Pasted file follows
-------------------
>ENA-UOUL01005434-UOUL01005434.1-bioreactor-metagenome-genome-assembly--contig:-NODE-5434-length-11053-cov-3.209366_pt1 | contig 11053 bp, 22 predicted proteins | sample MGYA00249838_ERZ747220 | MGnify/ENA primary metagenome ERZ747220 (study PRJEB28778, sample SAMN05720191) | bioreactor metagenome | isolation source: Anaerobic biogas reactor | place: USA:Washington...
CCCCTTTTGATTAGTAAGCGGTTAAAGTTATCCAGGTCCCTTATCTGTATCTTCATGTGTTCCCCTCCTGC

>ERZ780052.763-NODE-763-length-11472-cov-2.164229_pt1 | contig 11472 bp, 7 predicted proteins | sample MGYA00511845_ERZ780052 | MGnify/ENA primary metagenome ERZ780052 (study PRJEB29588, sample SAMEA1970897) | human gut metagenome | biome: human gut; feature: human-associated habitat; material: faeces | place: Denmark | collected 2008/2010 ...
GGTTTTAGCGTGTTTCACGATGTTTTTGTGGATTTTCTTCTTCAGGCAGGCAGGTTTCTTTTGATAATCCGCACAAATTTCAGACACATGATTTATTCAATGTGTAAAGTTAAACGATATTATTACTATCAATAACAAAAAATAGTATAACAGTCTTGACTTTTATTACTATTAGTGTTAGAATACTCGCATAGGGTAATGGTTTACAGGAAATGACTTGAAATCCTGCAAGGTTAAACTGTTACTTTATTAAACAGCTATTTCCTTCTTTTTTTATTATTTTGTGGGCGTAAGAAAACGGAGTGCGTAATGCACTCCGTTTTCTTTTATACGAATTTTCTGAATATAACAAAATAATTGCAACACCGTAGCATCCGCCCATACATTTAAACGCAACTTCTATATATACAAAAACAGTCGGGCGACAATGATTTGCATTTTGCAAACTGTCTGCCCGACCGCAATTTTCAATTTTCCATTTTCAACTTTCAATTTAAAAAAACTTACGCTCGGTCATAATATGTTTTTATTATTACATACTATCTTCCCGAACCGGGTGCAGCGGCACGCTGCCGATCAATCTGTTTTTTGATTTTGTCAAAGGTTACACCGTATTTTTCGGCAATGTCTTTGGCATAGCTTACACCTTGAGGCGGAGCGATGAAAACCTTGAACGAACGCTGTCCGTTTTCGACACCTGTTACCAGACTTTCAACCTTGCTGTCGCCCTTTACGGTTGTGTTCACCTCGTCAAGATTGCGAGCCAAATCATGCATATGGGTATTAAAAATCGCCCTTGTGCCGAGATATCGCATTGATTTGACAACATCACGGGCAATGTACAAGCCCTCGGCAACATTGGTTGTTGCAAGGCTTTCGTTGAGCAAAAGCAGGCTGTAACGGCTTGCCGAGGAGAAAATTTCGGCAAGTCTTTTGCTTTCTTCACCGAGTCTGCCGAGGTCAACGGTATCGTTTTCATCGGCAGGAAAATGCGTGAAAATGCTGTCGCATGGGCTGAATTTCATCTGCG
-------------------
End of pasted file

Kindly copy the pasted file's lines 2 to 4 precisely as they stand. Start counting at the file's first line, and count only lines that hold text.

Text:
CCCCTTTTGATTAGTAAGCGGTTAAAGTTATCCAGGTCCCTTATCTGTATCTTCATGTGTTCCCCTCCTGC

>ERZ780052.763-NODE-763-length-11472-cov-2.164229_pt1 | contig 11472 bp, 7 predicted proteins | sample MGYA00511845_ERZ780052 | MGnify/ENA primary metagenome ERZ780052 (study PRJEB29588, sample SAMEA1970897) | human gut metagenome | biome: human gut; feature: human-associated habitat; material: faeces | place: Denmark | collected 2008/2010 ...
GGTTTTAGCGTGTTTCACGATGTTTTTGTGGATTTTCTTCTTCAGGCAGGCAGGTTTCTTTTGATAATCCGCACAAATTTCAGACACATGATTTATTCAATGTGTAAAGTTAAACGATATTATTACTATCAATAACAAAAAATAGTATAACAGTCTTGACTTTTATTACTATTAGTGTTAGAATACTCGCATAGGGTAATGGTTTACAGGAAATGACTTGAAATCCTGCAAGGTTAAACTGTTACTTTATTAAACAGCTATTTCCTTCTTTTTTTATTATTTTGTGGGCGTAAGAAAACGGAGTGCGTAATGCACTCCGTTTTCTTTTATACGAATTTTCTGAATATAACAAAATAATTGCAACACCGTAGCATCCGCCCATACATTTAAACGCAACTTCTATATATACAAAAACAGTCGGGCGACAATGATTTGCATTTTGCAAACTGTCTGCCCGACCGCAATTTTCAATTTTCCATTTTCAACTTTCAATTTAAAAAAACTTACGCTCGGTCATAATATGTTTTTATTATTACATACTATCTTCCCGAACCGGGTGCAGCGGCACGCTGCCGATCAATCTGTTTTTTGATTTTGTCAAAGGTTACACCGTATTTTTCGGCAATGTCTTTGGCATAGCTTACACCTTGAGGCGGAGCGATGAAAACCTTGAACGAACGCTGTCCGTTTTCGACACCTGTTACCAGACTTTCAACCTTGCTGTCGCCCTTTACGGTTGTGTTCACCTCGTCAAGATTGCGAGCCAAATCATGCATATGGGTATTAAAAATCGCCCTTGTGCCGAGATATCGCATTGATTTGACAACATCACGGGCAATGTACAAGCCCTCGGCAACATTGGTTGTTGCAAGGCTTTCGTTGAGCAAAAGCAGGCTGTAACGGCTTGCCGAGGAGAAAATTTCGGCAAGTCTTTTGCTTTCTTCACCGAGTCTGCCGAGGTCAACGGTATCGTTTTCATCGGCAGGAAAATGCGTGAAAATGCTGTCGCATGGGCTGAATTTCATCTGCG